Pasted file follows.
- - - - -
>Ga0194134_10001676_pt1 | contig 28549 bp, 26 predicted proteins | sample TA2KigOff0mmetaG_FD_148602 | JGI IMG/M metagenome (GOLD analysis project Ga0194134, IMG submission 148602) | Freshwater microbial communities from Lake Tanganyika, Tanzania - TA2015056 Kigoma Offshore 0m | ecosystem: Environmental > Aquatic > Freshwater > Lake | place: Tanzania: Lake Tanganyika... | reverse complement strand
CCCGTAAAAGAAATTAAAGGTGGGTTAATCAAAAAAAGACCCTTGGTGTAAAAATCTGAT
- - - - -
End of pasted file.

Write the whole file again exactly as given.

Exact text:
>Ga0194134_10001676_pt1 | contig 28549 bp, 26 predicted proteins | sample TA2KigOff0mmetaG_FD_148602 | JGI IMG/M metagenome (GOLD analysis project Ga0194134, IMG submission 148602) | Freshwater microbial communities from Lake Tanganyika, Tanzania - TA2015056 Kigoma Offshore 0m | ecosystem: Environmental > Aquatic > Freshwater > Lake | place: Tanzania: Lake Tanganyika... | reverse complement strand
CCCGTAAAAGAAATTAAAGGTGGGTTAATCAAAAAAAGACCCTTGGTGTAAAAATCTGAT